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February 18, 2014

Trudeau Senate Reform

The Canadian Charger

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After years and years of talk about reforming the Senate to make it more relevant to the needs and desires of Canadians, Liberal Leader Justin Trudeau is the first to actually do something. In an effort to stop the Senate from being a group of political party hacks and sycophants - pigs at the trough, as Mr. Harper's political mentor Preston Manning used to characterize them promoting the Prime Minister's political agenda, Mr. Trudeau has dismissed all Liberal Senators from the party caucus and called upon Prime Minister Harper to do the same. Notwithstanding the whining from Mr. Harper and his ilk, Preston Manning supported Mr. Trudeau's move by saying, "It's a step in the right direction."

Mr. Trudeau reminded Canadians that our founding fathers intended the Senate “to be a place that allows for reflective deliberation on legislation, in-depth studies into issues of import to the country, and, to a certain extent, provide a check and balance on the politically-driven House of Commons.”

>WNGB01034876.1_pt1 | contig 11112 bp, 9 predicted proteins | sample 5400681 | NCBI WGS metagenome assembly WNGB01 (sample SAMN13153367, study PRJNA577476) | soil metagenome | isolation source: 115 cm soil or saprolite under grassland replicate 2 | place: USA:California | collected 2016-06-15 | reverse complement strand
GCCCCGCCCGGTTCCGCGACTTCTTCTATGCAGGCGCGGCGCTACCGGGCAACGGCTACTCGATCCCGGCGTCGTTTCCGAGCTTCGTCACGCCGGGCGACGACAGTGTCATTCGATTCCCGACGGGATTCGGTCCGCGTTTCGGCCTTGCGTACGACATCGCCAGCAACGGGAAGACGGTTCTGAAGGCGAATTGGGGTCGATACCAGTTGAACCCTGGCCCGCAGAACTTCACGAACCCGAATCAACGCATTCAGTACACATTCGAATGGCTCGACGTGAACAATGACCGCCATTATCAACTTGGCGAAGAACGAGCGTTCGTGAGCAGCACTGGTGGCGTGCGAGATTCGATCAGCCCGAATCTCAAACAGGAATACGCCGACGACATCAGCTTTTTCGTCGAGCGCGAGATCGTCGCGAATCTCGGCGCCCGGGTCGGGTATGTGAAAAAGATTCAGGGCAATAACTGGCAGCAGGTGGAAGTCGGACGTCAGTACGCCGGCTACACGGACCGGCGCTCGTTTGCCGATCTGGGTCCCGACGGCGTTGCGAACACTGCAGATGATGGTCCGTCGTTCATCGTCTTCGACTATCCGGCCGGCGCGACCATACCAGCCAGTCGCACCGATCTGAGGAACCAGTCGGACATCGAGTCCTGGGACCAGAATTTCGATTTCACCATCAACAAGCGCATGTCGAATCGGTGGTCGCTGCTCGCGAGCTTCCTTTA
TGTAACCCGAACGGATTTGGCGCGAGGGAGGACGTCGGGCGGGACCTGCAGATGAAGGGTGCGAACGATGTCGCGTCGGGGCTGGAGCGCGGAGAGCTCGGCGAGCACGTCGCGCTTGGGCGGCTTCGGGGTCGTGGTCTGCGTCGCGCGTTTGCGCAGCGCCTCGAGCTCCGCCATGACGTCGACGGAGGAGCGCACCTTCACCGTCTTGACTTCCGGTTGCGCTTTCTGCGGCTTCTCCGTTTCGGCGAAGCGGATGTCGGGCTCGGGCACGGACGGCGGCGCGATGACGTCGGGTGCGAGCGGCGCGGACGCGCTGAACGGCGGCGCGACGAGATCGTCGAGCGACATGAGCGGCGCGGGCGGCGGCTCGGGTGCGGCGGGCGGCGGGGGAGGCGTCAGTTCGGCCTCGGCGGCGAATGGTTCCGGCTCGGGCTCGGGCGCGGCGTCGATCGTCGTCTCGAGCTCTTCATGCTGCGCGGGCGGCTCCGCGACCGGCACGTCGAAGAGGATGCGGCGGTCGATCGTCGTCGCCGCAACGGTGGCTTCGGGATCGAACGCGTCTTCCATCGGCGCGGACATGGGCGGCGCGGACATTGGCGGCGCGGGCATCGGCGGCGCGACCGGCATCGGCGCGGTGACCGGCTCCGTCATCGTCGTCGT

He added that it has become obvious that the party structure within the Senate interferes with these responsibilities, and, at best, this renders the Senate redundant.

“At worst — and under Mr Harper we have seen it at its worst — it amplifies the Prime Minister’s power,” Mr. Trudeau said.

And it appears that amplifying his power was at the forefront of Prime Minister Harper's mind as he appointed 59 senators and he became the only Prime Minister in Canada's 147 year history to appoint the same two people twice. And this was all done after promising to appoint no Senators, when he was campaigning for the privilege of governing Canada.

Mr. Trudeau noted that all of these people share one characteristic: “The Prime Minister, and the Prime Minister alone, judged them to be useful to himself, and to his party. Mike Duffy, Pam Wallin, Patrick Brazeau, Irving Gerstein are particularly egregious examples of where that leads.”